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An answer for your doubt
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Do you ever feel that being a child of God isn’t paying out like you thought it should? The childlike confidence that Jesus will make everything better doesn’t always seem to play out — when the wound doesn’t heal, the need isn’t met, the hurt doesn’t go away. For us grown-ups, reality tends to set in and tarnishes some of that unbridled optimism.

Our text today is Matthew 11:2-11, where we see John the Baptist dealing with some doubt. Now remember, this is John the Baptist, the one who leapt in his mother’s womb because he recognized his Savior’s presence — the one who so powerfully proclaimed, "Look, the Lamb of God who takes away the sin of the world." This was the same guy who guaranteed that Jesus would be "bringing the fire", "clearing the threshing floor, burning up the chaff." The Messiah was on the scene and he would make it all right.

If anyone spoke confidently about the Messiah, it was this guy. But now look. Here he is in prison because he had done what God told him to do — speak the truth boldly. Can you understand why John might have been having some second thoughts?

So he sends his friends to ask: "Are you the one who was to come, or should we expect someone else?" Realize what was happening. John said Jesus was the one who would "come with vengeance, with divine retribution he will come to save you" (Isaiah 35:4). But John was still waiting for things to be made right for him. King Herod needed to be punished. It didn’t seem like what John expected was happening.

Of course, Satan wants us to do the same thing – to jump to conclusions when those doubts crop up. When sickness comes, it must be because God is mad at you. When your business fails, it must be because you did something wrong. When the relationship falters, God probably has forgotten about you and your happiness. Jesus makes it clear that couldn’t be farther from the truth, but you know as well as I do that that’s what crosses your mind when it looks like God isn’t keeping his promises.

It’s like that email thread that has been going around:

Did Jesus fail to grant your wishes when you rubbed the lantern?

Then perhaps Jesus is not a genie.

Did Jesus fail to punish your enemies?

Then perhaps Jesus is not your personal executioner.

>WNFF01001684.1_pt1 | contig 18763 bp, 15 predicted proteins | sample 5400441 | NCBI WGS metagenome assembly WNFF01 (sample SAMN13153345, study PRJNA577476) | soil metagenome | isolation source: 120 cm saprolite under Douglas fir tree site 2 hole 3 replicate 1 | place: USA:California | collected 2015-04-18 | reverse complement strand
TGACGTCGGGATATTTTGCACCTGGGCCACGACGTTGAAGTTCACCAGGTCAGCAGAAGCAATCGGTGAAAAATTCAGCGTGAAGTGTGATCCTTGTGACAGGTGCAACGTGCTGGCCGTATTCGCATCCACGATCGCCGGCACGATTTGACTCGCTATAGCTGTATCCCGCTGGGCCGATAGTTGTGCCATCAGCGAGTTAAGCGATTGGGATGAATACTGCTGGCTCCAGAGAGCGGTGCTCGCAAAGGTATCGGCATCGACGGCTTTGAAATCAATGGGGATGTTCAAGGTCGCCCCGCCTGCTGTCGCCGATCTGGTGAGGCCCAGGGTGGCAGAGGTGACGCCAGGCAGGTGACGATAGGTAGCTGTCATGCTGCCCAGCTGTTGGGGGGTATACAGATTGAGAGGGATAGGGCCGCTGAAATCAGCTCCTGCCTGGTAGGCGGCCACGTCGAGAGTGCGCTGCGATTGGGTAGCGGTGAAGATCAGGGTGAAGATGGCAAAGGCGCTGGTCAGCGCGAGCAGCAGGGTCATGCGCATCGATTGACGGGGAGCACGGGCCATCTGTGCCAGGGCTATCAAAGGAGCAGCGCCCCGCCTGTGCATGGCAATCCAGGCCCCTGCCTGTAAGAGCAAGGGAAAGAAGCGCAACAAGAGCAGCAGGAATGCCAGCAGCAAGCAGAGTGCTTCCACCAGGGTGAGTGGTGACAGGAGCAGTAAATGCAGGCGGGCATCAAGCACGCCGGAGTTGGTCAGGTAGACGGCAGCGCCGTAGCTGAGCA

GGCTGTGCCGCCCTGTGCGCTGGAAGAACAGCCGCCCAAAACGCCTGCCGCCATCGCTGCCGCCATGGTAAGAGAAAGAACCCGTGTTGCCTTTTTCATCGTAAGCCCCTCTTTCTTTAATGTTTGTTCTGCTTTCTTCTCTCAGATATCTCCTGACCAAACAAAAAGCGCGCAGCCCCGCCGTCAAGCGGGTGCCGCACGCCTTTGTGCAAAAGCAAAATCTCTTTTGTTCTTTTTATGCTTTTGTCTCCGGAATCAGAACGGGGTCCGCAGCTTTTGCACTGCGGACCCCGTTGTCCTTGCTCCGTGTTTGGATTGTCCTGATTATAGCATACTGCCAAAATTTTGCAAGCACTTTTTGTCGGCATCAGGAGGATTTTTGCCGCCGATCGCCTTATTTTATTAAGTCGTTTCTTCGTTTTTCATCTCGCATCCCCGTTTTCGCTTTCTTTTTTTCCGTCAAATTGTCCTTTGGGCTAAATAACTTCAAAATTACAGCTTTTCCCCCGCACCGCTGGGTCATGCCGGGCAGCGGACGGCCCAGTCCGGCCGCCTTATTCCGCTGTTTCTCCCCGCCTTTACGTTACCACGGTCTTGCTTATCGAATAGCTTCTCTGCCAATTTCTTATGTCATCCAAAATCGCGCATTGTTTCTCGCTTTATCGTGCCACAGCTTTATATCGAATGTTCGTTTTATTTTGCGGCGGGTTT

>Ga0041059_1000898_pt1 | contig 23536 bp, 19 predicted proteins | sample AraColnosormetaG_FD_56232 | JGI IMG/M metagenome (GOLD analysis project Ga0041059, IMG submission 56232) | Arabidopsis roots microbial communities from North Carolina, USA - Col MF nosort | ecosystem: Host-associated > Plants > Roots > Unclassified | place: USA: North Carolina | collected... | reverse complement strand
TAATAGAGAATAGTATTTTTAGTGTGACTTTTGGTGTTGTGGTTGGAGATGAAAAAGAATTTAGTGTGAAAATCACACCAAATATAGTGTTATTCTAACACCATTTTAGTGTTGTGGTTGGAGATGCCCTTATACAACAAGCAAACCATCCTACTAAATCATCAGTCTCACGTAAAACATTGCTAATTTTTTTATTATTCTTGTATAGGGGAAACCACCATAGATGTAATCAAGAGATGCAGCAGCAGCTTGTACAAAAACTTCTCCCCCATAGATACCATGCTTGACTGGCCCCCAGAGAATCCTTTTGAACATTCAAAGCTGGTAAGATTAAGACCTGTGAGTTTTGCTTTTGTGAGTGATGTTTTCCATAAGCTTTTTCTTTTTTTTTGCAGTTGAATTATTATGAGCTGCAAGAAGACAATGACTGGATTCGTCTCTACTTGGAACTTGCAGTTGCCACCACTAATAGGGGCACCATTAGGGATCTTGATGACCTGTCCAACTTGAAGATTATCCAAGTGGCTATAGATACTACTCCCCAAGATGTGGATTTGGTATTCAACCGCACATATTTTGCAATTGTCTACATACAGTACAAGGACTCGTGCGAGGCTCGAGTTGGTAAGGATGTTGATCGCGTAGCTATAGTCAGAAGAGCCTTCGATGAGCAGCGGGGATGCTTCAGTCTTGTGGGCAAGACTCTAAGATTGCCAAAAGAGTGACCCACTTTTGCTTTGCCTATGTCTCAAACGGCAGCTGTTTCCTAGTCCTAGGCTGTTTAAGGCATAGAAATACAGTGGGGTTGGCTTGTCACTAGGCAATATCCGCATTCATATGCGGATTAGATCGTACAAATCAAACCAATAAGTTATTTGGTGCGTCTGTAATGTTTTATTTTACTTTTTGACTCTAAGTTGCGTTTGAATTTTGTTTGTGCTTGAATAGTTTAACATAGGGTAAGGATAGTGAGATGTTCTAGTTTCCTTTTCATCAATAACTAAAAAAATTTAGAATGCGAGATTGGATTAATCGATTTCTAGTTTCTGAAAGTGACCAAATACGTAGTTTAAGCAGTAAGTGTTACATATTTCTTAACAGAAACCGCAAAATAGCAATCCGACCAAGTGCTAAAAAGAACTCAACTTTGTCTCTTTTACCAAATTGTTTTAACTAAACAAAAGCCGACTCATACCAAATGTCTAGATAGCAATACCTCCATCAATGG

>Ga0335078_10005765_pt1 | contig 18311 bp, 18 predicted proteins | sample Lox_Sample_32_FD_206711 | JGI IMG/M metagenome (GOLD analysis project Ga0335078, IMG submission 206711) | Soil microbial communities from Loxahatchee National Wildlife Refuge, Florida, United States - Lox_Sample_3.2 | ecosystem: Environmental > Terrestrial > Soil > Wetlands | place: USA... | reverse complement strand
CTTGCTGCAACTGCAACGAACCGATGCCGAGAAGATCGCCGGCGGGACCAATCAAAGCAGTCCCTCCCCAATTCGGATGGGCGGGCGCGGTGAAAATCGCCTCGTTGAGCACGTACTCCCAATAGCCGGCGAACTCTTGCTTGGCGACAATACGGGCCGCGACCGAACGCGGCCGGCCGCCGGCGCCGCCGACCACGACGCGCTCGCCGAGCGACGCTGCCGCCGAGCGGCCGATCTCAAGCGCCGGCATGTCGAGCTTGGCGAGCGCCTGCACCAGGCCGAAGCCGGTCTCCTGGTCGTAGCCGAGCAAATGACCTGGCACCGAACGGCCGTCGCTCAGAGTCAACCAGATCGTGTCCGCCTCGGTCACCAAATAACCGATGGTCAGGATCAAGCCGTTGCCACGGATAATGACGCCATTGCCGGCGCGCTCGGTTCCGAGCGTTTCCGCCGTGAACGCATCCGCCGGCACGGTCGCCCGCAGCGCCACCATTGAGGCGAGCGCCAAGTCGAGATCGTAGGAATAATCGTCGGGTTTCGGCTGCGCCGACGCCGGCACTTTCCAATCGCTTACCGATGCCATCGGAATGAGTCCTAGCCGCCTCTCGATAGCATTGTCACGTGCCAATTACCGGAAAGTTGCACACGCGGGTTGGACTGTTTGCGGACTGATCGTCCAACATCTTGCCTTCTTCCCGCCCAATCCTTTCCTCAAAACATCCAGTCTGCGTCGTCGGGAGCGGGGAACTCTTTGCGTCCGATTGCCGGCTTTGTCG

Did Jesus fail to make everything run smoothly?

Then perhaps Jesus is not a mechanic.

Do you see the point? Our doubts don’t get answered until we see who Jesus really is, not what we want to make him. So let’s look at how Jesus gives John and us an answer for doubt.

And actually, Jesus doesn’t even directly answer John’s question. He could have said, "Of course I’m the one, John". But he doesn’t. He says, "Go back and report to John what you hear and see: The blind receive sight, the lame walk, those who have leprosy are cured..." Do you see what he’s doing? He’s showing John that the promises were kept. He’s going right through the list of what the prophet Isaiah had prophesied (Isaiah 35). But notice, he skipped the first part of that Isaiah prophecy – where Isaiah called him the one who "will come with vengeance, with divine retribution he will come to save you." That might have been the problem for John. He knew the prophecies, and to him, divine retribution should be quicker. Herod should have been dealt with already.

Have you ever done that? Have you ever questioned God’s allowing someone to seemingly get away with something? A good God wouldn’t let the rapist do his work, right? A good God wouldn’t let the crook escape punishment. A good God wouldn’t let the dishonest rise to a position of wealth and power. We want to see the wicked punished.

But here’s the problem: It’s self-condemning. It forgets about the fact that we need the same patience God is showing to someone else. Because, really, where is the line? Which sins should God punish right away, and which ones is it OK that he forgives? Usually the answer in our heads is that he should punish the other people but understand that our sins aren’t really that bad, right?

Praise God for what we see when Jesus’ answer shows us the promised one, the one who makes that whole list happen, "the deaf hear, the dead are raised, and the good news is preached to the poor." Do you notice how the importance of those miracles escalates — from physical healings, to raising the dead and then the climax — the good news preached to the poor. To those who realize that the one coming with vengeance should be a big problem for me — not for anyone else – for me — because of my failures, to me — good news is preached.

Realize, Jesus did not promise that we would be god and things would go how we think they should. He promised something much better. He promised that He would be God and would do exactly what we needed. You see, before he came to judge with vengeance, he came to save. And praise God for that, because otherwise we’d have fallen prey to that judgment. Jesus lived and died and lives again for us, so our joy is not that we get our way here on earth, but that we get eternity in heaven.

 The Rev. Jonathan Scharf is pastor of Abiding Grace Lutheran Church in Covington. Worship every Sunday is at 8 & 10:30 a.m. Full sermons and more information can be found at